Musings on family history, regional history, book reviews, and miscellaneous observations and comments by a genealogist and librarian living near the Great Smoky Mountains in East Tennessee.
Sunday, December 09, 2018
Jesus and the Jewish Roots of Mary
Pitre, Brant. Jesus and the Jewish Roots of Mary: Understanding the Mother of the Messiah. New York: Image, 2018.
Before I begin this review, I want to mention that I'm a Protestant and a seminary graduate. The review is written from my theological perspective. I know some will disagree with my thoughts on the book. That's okay. We can just agree to disagree. Now for the review: I looked forward to a book on the Jewishness of Scripture; however, this book fails because of flawed theology. It venerates the Virgin Mary rather than glorifying God and Christ. I'm thankful to attend a church where the pastor rightly divides the Word of God and brings out the Jewish context of the Scriptures while emphasizing the One who is worthy of worship -- and it's not Mary. This review is based on an advance electronic copy provided by the publisher through NetGalley with the expectation of an honest review.
Tuesday, December 04, 2018
The Division Bell Mystery
Wilkinson, Ellen. The Division Bell Mystery. Scottsdale, Arizona: Poisoned Pen Press, 2018.
A gun's discharge disturbs those dining in a parliamentary dining room. They find an American capitalist who is a Parliamentary member's guest dead. At first glance, it appears a suicide, but a robbery attempt in his rooms, further investigation, and his granddaughter's insistence he would not end his own life make them suspect homicide. With no one else in the room and no way for someone to leave without being seen by the member of parliament discovering the corpse, how did the murderer get away? The room is sealed. Jenks, who had been assigned to the businessman, turns up dead in the robbery attempt. A notebook written in cipher by the American was among his effects. How did he gain possession of it? It's an interesting whodunit from the golden age of mysteries. The author, a parliamentary member, provided glimpses into the life of a member of the House of Commons. I received an advance electronic copy from the publisher through NetGalley with the expectation of an honest review.
The Arsenal Stadium Mystery
Gribble, Leonard. The Arsenal Stadium Mystery. Scottsdale, Arizona: Poisoned Pen Press, 2018.
When a soccer player collapses and dies at a London stadium, it is up to Inspector Slade to catch the killer. He always gets his man. With little cooperation from those most likely to know anything useful, it is challenging. The man was not popular, and motives or potential motives abound. Slade suspects the murder is connected to the death of a girl a few years ago. He just needs to make the puzzle pieces fit . . . and he finally does. I enjoyed this Golden Age mystery and would love to read more books with Inspector Slade. I received an advance electronic copy from the publisher through NetGalley with the expectation of an honest review.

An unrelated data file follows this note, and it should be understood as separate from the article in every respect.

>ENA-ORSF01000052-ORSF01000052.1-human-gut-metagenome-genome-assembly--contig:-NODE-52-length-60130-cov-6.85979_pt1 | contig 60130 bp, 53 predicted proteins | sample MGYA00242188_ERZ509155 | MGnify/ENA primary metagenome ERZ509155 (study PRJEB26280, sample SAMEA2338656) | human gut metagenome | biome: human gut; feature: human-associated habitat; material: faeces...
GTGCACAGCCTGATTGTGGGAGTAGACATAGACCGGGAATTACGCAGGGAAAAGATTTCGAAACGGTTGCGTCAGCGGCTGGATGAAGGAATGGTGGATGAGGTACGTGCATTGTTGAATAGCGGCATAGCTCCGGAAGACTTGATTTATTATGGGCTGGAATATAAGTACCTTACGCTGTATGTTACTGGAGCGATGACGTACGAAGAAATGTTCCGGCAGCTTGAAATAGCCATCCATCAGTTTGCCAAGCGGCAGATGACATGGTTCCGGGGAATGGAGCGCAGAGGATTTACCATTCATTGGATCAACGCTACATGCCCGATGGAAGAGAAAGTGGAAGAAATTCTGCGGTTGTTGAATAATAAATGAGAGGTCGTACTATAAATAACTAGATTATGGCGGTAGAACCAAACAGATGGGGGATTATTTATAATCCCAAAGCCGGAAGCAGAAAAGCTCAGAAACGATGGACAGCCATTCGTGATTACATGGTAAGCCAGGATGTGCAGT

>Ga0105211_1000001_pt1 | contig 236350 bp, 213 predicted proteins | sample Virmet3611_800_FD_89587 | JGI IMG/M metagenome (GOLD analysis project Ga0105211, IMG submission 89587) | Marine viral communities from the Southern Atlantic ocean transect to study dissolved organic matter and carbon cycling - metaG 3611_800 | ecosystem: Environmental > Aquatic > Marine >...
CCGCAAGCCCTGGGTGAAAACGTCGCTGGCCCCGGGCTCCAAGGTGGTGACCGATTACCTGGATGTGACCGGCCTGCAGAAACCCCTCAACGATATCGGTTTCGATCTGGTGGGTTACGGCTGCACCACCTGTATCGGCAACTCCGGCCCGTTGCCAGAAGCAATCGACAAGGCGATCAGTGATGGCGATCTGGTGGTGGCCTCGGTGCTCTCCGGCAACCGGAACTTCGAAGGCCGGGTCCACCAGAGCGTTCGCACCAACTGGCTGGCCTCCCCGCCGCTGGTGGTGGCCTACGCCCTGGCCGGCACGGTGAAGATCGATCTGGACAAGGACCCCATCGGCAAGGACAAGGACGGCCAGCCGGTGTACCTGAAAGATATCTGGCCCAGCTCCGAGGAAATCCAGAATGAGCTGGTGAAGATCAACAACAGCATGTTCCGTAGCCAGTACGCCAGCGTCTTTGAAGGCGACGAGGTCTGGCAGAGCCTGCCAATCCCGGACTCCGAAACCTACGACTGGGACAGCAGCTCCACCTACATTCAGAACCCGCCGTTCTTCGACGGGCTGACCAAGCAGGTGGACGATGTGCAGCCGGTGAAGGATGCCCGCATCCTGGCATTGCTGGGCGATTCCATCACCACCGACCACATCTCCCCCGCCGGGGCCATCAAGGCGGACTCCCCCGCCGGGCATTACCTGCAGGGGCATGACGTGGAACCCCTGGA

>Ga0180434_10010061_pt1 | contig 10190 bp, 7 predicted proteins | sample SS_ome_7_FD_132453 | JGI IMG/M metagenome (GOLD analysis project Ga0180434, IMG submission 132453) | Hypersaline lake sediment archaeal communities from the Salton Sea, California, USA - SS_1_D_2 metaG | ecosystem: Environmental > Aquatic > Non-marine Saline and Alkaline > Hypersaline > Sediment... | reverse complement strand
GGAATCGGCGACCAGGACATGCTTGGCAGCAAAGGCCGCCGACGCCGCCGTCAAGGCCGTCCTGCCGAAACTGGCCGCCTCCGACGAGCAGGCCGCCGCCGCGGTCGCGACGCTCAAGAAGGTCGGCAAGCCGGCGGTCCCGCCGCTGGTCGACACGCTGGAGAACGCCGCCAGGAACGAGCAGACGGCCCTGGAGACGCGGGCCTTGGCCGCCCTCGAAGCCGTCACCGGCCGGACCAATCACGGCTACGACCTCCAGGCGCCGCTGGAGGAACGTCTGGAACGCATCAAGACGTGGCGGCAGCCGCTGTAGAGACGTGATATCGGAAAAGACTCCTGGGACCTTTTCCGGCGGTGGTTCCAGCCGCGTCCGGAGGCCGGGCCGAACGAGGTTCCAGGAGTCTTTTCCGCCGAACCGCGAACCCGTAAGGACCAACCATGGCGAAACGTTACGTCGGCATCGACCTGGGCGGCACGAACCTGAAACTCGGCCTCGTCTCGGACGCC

Murder at the Mill
Shaw, M. B. Murder at the Mill. New York: Minotaur Books, 2018.
Iris, an artist, arrives to paint a portrait of Dom Weatherby, and finds him dead following a party on Christmas day. At first the local officers presume it to be suicide but when the toxicology report shows chloroform, she knows her hunch it was murder is correct. What follows is a rather convoluted plot. Although the book improves as it goes along, I failed to connect with the amateur sleuth and the official investigators seemed too far removed from the investigation. Another thread follows an older case which was determined to be suicide but provides motive for the current one. Iris also determines a wrong conclusion in that case, finding the guilty party. The similar circumstances make the plot too unrealistic. I received an advance electronic copy from the publisher through NetGalley in exchange for an honest review.
Sunday, December 02, 2018
The Forbidden Place
Jansson, Susanne. The Forbidden Place. Translated by Rachel Willson-Broyles. New York: Grand Central Publishing, 2018.
Nathalie, a biology major, returned to her Swedish hometown where her parents died in what was believed to be a murder-suicide. She's come to study the plant life in the bog. Things change when she finds a friend seriously injured and left for dead in the bog. Soon bodies are discovered in the bog. I was disappointed in this book. The solution was pretty obvious. While the police are present in the investigation, I never got a real feel for their work on the case. The novel seemed too focused on other aspects. While the author tried to provide a dark atmosphere, she never really achieved it. If you are looking for good "dark" Scandicrime, look elsewhere. I received an electronic copy through NetGalley with the expectation of an honest review.
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